What is it that which drives us? Probably, a great line for a hit movie. Live your dreams and follow your passion. A friend once sent me a video of some motivational speaker, probably self-appointed, who said that he didn’t care whether you are smart or dumb, strong or weak, rich or poor; if you want something, go and get it. That motivational speaker was a straight white man.
We live in a world that has a vast pool of ideas, but somehow they are widely distributed and wildly disorganised. There are so many initiatives that people want to take and people do take, but they just don’t seem enough. And when they actually do start making something beneficial, they have to face administration, governance, rudimentary judiciary and social injustice. No matter how much you can ignore the facts but it is a reality that the world is not a great place for women, for the LGBTQ+ community and for any minority in major economies of the world. There is discrimination, and we are not doing much about it.
The one important thing that led us to civilization and growth was our thinking. If we hadn’t thought of developing ourselves, we never would have. Today, that thinking is corrupted, polluted and radical against any progressive change. If you have any doubt over the narrow-mindedness of today’s world, have a look at those who run the world’s biggest economies.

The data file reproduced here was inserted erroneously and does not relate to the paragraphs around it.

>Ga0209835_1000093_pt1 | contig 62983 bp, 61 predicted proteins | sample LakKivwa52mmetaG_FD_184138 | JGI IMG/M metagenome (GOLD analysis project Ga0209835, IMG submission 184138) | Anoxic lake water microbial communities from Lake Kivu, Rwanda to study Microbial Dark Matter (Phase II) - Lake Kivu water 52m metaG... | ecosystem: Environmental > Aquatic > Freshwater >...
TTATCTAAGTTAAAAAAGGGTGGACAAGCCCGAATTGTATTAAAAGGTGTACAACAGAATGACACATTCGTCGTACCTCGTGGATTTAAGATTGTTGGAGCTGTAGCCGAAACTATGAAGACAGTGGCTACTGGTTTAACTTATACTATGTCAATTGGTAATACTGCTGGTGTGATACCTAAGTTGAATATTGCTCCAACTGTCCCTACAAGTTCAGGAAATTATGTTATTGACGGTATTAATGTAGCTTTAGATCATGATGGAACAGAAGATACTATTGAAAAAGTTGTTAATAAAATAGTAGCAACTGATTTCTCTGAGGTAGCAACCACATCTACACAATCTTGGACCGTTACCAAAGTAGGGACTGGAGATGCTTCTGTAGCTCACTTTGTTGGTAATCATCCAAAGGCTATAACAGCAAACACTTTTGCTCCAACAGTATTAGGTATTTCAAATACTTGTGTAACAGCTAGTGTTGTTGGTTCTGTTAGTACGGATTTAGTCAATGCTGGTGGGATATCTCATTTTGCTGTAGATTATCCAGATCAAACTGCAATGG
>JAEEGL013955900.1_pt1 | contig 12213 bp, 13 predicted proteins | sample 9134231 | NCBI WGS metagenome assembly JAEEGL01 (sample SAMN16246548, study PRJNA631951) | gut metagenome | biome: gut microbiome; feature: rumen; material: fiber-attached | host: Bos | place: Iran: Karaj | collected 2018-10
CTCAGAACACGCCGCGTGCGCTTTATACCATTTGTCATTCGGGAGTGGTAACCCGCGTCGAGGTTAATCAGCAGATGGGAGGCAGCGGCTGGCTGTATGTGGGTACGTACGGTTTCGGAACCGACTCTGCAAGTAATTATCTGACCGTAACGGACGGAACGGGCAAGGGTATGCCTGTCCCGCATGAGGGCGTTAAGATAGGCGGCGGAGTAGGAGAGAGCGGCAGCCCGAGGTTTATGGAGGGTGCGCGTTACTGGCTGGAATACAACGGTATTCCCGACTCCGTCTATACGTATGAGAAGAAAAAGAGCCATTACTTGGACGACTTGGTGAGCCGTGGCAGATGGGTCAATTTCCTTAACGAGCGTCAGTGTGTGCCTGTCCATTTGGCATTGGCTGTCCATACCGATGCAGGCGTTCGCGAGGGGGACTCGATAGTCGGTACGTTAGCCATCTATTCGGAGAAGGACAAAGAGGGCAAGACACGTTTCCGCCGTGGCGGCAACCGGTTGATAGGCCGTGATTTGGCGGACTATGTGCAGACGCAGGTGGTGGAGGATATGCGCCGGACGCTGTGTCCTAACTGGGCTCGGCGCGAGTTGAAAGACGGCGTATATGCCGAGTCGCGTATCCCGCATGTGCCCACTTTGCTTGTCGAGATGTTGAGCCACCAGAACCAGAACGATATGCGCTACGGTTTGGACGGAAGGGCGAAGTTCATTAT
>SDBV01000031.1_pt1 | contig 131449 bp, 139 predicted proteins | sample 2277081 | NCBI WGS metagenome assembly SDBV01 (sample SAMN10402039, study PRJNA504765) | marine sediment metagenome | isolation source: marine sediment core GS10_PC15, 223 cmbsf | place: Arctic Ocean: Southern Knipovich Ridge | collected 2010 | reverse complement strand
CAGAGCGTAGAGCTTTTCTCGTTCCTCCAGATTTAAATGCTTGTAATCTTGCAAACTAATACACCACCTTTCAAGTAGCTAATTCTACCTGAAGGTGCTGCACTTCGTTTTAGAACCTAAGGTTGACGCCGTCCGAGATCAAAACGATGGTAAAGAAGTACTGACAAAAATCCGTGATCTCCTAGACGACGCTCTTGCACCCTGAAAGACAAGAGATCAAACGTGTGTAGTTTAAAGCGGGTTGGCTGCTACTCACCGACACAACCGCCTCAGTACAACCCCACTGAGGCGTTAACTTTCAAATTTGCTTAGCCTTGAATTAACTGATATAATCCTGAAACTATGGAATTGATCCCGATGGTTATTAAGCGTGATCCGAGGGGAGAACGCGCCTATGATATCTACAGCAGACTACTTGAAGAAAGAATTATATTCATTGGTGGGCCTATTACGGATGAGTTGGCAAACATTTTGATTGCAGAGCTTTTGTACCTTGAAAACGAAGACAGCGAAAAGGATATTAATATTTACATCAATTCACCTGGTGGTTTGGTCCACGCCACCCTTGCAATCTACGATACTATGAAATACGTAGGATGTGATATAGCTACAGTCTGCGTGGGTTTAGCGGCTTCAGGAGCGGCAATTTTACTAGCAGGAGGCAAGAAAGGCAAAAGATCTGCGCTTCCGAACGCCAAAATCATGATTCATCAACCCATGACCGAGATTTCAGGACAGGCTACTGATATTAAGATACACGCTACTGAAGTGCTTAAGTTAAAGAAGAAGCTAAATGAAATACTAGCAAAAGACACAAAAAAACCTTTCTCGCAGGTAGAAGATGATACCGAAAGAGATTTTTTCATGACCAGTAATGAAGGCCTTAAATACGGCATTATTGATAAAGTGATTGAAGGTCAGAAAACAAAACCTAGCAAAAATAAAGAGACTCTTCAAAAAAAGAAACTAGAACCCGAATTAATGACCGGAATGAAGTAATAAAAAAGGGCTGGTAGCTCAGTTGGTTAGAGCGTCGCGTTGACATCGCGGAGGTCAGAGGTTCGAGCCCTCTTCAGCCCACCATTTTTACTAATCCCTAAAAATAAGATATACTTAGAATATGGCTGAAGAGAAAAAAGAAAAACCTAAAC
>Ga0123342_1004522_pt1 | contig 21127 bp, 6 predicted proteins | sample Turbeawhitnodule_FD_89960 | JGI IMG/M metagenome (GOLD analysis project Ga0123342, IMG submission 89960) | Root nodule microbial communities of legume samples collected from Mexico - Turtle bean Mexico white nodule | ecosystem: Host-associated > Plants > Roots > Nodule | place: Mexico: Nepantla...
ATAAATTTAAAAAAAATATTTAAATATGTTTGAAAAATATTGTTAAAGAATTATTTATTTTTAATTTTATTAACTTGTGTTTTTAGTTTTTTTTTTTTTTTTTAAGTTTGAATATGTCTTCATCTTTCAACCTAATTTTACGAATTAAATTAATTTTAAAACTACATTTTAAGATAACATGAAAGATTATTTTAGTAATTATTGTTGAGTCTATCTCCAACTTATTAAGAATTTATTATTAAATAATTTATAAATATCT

An orange haired man who is accused of harassment, who openly broadcasts his hate against the second largest religion of the world, and is cheered for doing so by people who are adamant on their idea of a great country, is the President of the most powerful nation of the world. Another man, who has no orange hair but loves the colour in his attire, a childhood member of an organisation whose ideas, coincidentally, resonate with those of Hitler and Mussolini heads the fastest growing economy and the largest democracy of the modern world. It is interesting to note that he accused his predecessor of keeping his mouth shut and he himself never speaks against mob lynching against the people of the second largest religion in the world. One may wonder if he even recognises the acts of mob lynching, killings of journalists (who didn’t want govt. pay), abduction and rape of little girls (one reported to have occurred inside a temple), as crimes. Though, he does speak a lot of black days of past and his struggle as a tea vendor during his early days. Many tea vendors still suffer, but there is an army of true believers of this man’s (who was supposed to be accused of riots that occurred under his rule in Gujarat) who consider him a vision of good days. If you would move towards north from the largest democracy and the most unsafe nation for women (according to Thomson Reuters), you’ll find the countries of Marx and Mao, where in the name of socialism people don’t have any semblance to complete independence.